So to conclude--I am fine with how the show handles the Carrie-John plotline, not so fine with how the women actually talk about it. Repeat after me, ladies of SATC: "Objectifying men the way that men have traditionally had permission to objectify women--not so helpful/is giving me a stress headache."
People of Color Watch: The janitor whom Sam asks about her new neighbors, Jesus, is Hispanic. He has about three lines, all of which are delivered in halting English. Of course they are. None of that lazily confirms any stereotypes that I can think of, in the slightest.
Middle Aged People Are Icky Watch: What else don't I like about this episode, you ask? Clever reader, you probably already know from my summary. You are so sharp, nothing gets by you! I do not like the fact that Sam is so clearly repulsed by the not-thin, not-young, not-conventionally gorgeous couple whom she'd planned on having a threesome with. Now, I am all in favor of Sam backing out of this escapade. (Meet these people for coffee first, learn something about them prior to committing becoming unclothed and vulnerable in their home, and tell someone what you are up to, for the love of Pete, woman!!!) But I am not in favor of her backing out because, ick, people who are not Hollywood-gorgeous are obviously gross and unsexy.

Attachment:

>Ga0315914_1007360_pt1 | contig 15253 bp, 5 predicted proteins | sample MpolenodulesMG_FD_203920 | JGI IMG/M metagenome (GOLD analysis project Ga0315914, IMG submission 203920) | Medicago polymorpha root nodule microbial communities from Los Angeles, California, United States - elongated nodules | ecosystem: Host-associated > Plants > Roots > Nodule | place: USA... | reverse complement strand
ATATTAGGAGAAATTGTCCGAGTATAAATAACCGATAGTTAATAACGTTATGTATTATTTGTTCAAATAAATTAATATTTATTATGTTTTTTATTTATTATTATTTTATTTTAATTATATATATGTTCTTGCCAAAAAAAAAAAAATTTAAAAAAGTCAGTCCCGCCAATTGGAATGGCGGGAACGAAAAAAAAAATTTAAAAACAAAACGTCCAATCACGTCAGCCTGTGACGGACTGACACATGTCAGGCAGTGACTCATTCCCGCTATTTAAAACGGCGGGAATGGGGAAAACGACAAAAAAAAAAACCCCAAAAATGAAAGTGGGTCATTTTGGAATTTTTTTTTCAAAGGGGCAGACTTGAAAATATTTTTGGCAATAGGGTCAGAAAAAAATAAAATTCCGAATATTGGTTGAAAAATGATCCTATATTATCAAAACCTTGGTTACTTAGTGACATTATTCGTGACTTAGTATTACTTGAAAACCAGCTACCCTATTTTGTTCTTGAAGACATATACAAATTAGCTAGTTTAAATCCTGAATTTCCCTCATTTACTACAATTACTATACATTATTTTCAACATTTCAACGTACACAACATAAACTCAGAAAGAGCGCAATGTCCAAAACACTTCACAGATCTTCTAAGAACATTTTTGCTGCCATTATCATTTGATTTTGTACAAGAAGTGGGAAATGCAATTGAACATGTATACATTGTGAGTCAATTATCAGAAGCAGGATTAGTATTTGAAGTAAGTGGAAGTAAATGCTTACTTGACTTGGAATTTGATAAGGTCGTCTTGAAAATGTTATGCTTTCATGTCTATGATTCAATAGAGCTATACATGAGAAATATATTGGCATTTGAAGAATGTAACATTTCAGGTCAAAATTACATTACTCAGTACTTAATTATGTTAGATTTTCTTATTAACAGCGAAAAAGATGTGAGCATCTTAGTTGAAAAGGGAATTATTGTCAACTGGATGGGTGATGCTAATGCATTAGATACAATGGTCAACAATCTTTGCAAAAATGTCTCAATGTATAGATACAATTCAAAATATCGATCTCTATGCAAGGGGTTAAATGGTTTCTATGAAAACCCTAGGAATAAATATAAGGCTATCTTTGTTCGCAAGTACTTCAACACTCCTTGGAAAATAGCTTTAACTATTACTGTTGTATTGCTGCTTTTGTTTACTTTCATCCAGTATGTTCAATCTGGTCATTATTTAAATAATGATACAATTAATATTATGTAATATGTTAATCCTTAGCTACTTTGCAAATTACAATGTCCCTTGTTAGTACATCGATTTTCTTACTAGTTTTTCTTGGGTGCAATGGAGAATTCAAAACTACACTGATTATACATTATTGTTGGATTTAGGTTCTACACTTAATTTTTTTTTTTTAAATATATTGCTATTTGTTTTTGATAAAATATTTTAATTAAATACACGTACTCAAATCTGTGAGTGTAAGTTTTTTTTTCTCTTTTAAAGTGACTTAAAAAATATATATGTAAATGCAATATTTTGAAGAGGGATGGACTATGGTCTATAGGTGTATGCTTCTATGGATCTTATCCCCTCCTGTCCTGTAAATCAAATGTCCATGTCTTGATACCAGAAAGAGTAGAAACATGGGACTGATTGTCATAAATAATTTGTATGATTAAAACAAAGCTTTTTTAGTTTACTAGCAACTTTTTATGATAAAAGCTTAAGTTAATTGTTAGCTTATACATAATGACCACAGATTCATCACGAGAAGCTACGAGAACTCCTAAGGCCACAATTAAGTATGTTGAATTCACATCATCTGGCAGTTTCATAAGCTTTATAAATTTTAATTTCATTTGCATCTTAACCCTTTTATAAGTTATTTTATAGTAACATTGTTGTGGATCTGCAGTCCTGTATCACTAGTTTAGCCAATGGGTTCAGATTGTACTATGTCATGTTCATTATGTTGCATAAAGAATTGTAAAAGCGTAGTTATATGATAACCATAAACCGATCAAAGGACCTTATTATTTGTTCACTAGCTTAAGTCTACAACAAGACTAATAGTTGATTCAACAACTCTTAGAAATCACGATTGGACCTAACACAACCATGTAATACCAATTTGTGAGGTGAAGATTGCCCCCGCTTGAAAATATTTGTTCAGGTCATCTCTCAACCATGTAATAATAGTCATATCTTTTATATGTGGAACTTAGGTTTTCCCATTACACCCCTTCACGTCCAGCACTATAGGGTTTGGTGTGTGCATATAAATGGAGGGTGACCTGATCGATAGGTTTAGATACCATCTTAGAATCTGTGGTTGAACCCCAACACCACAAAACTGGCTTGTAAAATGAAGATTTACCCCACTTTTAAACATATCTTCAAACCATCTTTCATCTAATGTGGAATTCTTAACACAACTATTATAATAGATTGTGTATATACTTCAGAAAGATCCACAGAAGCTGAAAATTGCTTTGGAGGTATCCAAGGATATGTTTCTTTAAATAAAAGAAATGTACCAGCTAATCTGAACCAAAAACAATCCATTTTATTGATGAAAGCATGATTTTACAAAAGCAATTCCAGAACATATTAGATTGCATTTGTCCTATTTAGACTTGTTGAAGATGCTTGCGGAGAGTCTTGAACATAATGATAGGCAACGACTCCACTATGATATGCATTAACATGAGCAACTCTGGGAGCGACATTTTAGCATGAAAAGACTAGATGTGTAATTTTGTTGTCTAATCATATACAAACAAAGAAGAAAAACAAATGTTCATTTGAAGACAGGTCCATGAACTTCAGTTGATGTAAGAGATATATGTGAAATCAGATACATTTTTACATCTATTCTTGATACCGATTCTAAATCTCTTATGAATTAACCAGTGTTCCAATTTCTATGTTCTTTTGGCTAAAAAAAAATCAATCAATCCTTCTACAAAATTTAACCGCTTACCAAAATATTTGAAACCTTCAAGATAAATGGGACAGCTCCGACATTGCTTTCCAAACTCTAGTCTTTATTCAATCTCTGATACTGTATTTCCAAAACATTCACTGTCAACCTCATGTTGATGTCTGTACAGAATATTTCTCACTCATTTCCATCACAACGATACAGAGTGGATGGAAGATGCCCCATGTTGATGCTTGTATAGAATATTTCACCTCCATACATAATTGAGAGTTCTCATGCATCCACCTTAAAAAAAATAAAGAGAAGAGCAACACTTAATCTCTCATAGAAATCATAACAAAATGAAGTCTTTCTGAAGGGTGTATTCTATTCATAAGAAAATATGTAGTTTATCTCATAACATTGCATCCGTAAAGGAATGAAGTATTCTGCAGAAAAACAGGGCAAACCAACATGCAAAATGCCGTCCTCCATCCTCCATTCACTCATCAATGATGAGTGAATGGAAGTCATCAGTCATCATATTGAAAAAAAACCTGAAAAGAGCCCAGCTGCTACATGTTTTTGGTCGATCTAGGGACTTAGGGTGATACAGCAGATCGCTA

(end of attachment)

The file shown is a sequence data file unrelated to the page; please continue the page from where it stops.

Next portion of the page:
I'm not saying she (or any of us) has an obligation to be attracted to or interested in sleeping with any one group in general or any one person in particular. But I am troubled that it's clearly the couple's appearance/age which repels her here--and I'm not so fond of seeing that repulsion/seeing the fact that these folks, even though they are neither young nor beautiful, still have a dynamic sex life, played for laughs, as it most surely is here. ("These are the people who made that racket?", etc.) She actually runs away from their apartment in horror, for Pete's sake. Good call, because as we all know, the un-beautiful were given extra speed by our friend Evolution, to make up for their Lack of Looks! [Blogger places her forehead gently on the soothing wood of her desk, and prays for temporary oblivion through sleep.]
Next Up...?: "Shortcomings," which features the writers in their usually punny sort of mood--Carrie begins dating a SHORT story writer who has some pretty significant SHORTcomings which reveal themselves, um, SHORTly after they start dating. (The word of the day, children, is... SHORT.)